A proposal to provide an additional $2 million for medication-assisted addiction treatment for the uninsured is helpful but wouldn’t come close to meeting demand for such programs in Maine, specialists said Friday.

“It’s a nice start, but we shouldn’t be congratulating ourselves,” said Dr. Mark Publicker, a leading addiction expert in Maine. “In proportion to the severity of the problem, it’s lacking by a magnitude of an order of at least 10 times what’s needed.”

The $2 million in state money was announced Thursday by the Department of Health and Human Services as part of a $4.8 million initiative – funded by federal and state dollars – to address the opioid crisis. The other $2.8 million would help ensure access to treatment for those covered by Medicaid.

Steve Cotreau, program manager for Portland Community Recovery Center, a support group for recovering addicts, said he’s happy to see more attention and resources to combat the opioid crisis, but the proposal rolled out Thursday is “not going to move the needle.”

Maine reported a record 378 drug overdose deaths in 2016, up from 272 in 2015. Heroin, fentanyl and prescription opioids accounted for 313 of the 378 deaths last year, according to statistics from the Maine Attorney General’s Office.

The $2 million will help about 250 to 300 additional people without insurance get medication-assisted treatment. Most would be prescribed Suboxone.


While the number of uninsured Mainers addicted to opioids isn’t known, about 25,000 to 30,000 Mainers say they are seeking drug treatment but don’t have access to it, according to a survey by the U.S. Substance Abuse and Mental Health Services Administration. How many truly lack access and how many have an opioid addiction versus other drug problems is unknown.

The $2 million for medication-assisted treatment for the uninsured would build on $2.4 million DHHS set aside in December for that use.

“It will only help the tip of the iceberg, but any help is welcome and should be encouraged,” said Dr. Mary Dowd, who treats those with opioid addictions at the Milestone Foundation’s detox center in Portland and through Catholic Charities. “We have so many patients who don’t have insurance.”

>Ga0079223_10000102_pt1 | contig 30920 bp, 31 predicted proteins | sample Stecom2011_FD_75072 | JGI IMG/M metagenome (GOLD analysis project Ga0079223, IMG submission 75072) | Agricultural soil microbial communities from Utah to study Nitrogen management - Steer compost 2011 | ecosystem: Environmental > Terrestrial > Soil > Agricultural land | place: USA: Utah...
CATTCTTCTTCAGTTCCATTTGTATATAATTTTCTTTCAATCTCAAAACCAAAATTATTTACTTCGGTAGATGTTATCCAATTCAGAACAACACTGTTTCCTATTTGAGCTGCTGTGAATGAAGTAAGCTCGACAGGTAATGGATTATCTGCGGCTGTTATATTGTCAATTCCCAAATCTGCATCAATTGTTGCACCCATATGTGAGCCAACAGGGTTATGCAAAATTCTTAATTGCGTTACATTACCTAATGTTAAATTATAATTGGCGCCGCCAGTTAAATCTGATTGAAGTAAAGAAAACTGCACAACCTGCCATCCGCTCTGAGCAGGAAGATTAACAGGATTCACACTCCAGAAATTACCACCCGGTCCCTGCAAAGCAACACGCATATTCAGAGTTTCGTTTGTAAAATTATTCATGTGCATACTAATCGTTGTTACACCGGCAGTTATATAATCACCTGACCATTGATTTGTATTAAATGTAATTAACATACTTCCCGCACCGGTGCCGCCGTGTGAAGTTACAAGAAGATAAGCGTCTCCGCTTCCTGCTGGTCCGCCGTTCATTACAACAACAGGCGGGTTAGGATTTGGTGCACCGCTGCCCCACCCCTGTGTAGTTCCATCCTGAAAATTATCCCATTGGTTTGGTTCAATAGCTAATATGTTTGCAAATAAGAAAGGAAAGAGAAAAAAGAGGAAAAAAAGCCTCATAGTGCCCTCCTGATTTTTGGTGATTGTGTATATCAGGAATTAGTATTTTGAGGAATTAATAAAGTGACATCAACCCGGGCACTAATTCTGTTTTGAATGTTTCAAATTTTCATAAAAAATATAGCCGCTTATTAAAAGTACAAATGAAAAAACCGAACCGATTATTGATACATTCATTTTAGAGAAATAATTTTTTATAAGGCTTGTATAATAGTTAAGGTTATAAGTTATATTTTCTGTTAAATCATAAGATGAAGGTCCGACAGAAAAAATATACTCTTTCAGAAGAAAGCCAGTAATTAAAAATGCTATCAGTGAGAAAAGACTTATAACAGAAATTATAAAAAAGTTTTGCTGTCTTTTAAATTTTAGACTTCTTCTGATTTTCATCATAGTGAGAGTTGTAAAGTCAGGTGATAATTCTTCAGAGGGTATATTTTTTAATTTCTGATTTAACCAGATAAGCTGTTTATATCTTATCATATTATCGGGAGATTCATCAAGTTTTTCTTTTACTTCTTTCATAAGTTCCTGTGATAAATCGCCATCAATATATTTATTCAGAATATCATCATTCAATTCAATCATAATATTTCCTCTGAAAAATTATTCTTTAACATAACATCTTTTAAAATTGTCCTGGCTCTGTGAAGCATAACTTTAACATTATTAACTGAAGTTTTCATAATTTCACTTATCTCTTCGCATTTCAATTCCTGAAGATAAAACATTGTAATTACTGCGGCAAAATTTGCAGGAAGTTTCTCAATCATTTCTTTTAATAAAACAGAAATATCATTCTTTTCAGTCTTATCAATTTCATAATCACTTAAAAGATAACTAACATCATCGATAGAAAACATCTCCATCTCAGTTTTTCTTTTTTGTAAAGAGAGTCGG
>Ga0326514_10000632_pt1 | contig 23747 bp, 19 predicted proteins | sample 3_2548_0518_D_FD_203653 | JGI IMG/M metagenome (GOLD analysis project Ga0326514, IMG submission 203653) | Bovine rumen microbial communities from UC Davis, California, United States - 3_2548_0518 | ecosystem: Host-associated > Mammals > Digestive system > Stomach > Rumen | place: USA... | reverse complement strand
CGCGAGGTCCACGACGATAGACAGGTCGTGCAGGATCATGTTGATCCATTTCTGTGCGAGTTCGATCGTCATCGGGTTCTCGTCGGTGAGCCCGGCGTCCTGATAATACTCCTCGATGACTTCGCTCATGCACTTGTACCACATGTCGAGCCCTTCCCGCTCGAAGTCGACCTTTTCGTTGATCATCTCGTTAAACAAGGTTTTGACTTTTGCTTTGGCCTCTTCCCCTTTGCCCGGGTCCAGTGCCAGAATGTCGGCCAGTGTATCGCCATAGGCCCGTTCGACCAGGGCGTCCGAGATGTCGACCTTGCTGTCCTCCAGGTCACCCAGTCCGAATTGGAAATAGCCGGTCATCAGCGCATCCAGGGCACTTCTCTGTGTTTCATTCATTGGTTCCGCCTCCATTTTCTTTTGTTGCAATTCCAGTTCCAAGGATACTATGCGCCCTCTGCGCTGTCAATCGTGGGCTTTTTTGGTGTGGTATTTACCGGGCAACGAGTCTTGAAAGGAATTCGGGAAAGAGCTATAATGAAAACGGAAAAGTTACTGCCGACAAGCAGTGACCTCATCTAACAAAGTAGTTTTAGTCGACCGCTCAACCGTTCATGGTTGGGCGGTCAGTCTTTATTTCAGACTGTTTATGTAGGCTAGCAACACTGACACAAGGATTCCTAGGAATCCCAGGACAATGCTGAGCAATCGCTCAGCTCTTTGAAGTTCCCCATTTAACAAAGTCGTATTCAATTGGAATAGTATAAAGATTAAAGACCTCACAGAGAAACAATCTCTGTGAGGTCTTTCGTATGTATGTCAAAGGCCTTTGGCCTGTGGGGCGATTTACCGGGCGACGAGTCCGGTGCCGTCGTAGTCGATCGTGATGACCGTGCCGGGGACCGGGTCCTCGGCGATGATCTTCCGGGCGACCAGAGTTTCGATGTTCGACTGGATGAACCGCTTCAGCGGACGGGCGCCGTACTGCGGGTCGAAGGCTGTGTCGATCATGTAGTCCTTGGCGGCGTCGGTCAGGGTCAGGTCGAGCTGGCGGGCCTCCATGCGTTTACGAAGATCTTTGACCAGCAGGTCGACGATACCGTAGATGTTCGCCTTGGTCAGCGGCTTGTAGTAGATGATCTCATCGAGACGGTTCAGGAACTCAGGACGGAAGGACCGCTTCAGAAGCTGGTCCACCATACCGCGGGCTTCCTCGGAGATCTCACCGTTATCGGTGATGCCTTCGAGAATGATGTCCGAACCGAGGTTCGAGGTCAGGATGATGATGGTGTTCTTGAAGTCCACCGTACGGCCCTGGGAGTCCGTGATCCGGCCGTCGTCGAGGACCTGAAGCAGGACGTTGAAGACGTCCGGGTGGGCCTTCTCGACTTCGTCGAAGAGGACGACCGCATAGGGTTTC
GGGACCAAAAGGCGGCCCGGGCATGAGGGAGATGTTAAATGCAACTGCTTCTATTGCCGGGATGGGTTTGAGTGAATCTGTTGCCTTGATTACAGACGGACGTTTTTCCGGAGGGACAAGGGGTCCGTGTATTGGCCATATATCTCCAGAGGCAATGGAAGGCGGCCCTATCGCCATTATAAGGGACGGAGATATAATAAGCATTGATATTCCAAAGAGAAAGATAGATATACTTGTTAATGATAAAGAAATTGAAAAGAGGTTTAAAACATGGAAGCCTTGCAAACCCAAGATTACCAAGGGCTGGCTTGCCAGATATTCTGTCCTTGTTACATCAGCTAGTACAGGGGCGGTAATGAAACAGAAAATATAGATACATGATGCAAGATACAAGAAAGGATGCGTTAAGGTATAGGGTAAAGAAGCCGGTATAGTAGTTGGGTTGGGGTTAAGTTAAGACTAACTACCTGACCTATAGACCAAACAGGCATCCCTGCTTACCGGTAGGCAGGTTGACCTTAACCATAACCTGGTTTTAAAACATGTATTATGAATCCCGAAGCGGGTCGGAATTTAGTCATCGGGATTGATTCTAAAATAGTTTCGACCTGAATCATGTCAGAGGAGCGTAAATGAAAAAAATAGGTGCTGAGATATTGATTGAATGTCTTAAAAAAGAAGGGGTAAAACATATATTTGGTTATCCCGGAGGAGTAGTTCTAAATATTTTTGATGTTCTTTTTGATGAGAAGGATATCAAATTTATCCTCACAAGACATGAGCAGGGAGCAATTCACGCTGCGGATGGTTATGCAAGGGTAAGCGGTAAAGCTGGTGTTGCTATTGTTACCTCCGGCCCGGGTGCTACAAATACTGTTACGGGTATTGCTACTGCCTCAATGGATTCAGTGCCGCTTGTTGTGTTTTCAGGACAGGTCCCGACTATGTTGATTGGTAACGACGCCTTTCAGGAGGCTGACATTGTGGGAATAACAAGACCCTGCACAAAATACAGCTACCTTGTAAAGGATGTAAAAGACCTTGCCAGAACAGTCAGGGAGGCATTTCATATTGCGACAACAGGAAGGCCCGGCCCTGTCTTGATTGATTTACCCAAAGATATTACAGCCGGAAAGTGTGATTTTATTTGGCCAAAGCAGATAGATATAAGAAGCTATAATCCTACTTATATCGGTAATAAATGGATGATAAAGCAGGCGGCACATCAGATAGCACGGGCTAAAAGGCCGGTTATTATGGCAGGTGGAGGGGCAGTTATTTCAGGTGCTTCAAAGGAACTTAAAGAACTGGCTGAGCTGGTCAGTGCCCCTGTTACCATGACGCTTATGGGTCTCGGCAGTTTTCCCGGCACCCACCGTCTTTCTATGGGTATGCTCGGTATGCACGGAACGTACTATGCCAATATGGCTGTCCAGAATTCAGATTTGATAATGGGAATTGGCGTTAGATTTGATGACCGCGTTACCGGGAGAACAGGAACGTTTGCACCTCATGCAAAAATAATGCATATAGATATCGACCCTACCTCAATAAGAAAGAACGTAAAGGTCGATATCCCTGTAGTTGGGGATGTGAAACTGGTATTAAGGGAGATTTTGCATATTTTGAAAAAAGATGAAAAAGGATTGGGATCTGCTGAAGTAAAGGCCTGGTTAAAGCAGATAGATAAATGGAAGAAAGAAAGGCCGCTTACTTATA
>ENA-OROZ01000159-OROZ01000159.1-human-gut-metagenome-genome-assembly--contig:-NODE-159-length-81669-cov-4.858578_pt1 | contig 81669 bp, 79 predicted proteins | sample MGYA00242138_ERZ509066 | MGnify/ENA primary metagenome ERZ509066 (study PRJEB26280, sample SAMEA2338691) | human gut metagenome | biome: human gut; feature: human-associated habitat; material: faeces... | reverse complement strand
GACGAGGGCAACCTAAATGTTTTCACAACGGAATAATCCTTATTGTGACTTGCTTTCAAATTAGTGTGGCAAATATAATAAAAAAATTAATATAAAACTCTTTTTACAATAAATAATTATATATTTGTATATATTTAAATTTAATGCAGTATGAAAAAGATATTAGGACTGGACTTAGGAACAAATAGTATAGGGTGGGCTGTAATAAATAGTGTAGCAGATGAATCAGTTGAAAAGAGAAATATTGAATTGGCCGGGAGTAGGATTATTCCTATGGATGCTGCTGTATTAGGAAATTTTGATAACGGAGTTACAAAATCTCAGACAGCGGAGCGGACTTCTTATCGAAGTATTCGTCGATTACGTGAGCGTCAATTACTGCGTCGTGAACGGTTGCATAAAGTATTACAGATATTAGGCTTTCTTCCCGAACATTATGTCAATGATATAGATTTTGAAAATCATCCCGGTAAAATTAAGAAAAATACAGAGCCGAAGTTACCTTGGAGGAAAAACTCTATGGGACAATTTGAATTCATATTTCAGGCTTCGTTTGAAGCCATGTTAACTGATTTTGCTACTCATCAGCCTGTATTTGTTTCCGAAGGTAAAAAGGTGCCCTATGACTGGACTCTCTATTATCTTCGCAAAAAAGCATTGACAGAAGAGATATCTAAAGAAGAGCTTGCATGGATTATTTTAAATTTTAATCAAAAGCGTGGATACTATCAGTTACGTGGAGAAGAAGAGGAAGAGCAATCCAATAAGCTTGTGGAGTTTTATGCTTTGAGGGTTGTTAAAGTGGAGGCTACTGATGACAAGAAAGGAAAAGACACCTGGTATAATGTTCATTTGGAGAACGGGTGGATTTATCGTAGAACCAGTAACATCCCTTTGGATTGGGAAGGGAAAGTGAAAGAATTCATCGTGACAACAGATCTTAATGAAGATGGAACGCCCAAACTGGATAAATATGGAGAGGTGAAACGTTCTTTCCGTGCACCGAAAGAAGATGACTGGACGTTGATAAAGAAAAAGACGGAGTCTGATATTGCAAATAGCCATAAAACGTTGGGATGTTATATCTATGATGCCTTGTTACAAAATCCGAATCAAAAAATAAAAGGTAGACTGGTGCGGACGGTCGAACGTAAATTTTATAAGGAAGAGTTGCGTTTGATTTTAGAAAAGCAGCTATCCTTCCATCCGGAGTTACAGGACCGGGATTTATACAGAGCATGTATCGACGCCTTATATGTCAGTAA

Several organizations that offer medication-assisted treatment, which helps curb drug cravings, have said at least 40 percent of people who seek treatment are uninsured, often because they’ve lost jobs and emptied bank accounts because of their addiction.

Because Suboxone combined with counseling – considered the gold standard to treat opioid disorders – can cost $6,000 to more than $10,000 per year, most who lack insurance can’t afford treatment.

A bill submitted by Rep. Karen Vachon, R-Scarborough, and backed by MaineHealth would spend $6.7 million on the uninsured, more than three times the amount announced by the DHHS on Thursday. About 1,000 additional uninsured patients would have access to medication-assisted treatment under Vachon’s bill.


Katie Fullam Harris, senior vice president of government relations for MaineHealth, the parent company of Maine Medical Center, said MaineHealth concluded 1,000 patients was a realistic number. It would have an impact on the problem, but wouldn’t provide funding for more people than existing Suboxone treatment capacity could handle.

The federal government caps the number of Suboxone prescriptions that each doctor can write at 275, to discourage “pill mills,” but recent efforts should increase the number of medical professionals trained to prescribe Suboxone.

Doctors’ groups in Maine are trying to persuade more physicians to be trained to become Suboxone providers. Also, starting this year, nurse practitioners and physician assistants will be able to prescribe Suboxone.

Fullam Harris said MaineHealth is “very encouraged” by DHHS’ plan but will keep pushing for more financial help for the uninsured.

“This is an important first step,” she said. “Will it address the full scope of the epidemic? No.”

Medicaid expansion is expected to be on the Maine ballot this fall. That would increase access to medication-assisted treatment for thousands of additional Mainers who might be added to Medicaid rolls.


At the same time, congressional Republicans are threatening to repeal the Affordable Care Act, which provides funding for Medicaid expansion.

Under the ACA, health plans must include substance abuse treatment coverage. If the ACA is repealed, it’s unclear whether a Republican-written replacement would mandate such coverage.

Dr. Elisabeth Fowlie Mock, a Suboxone prescriber from Holden, said recent moves by the DHHS are a “good start.”

“Anything we can do to increase affordability and access is good,” Mock said. “This is something to build on.”

Joe Lawlor can be contacted at 791-6376 or at:

[email protected]

Twitter: joelawlorph

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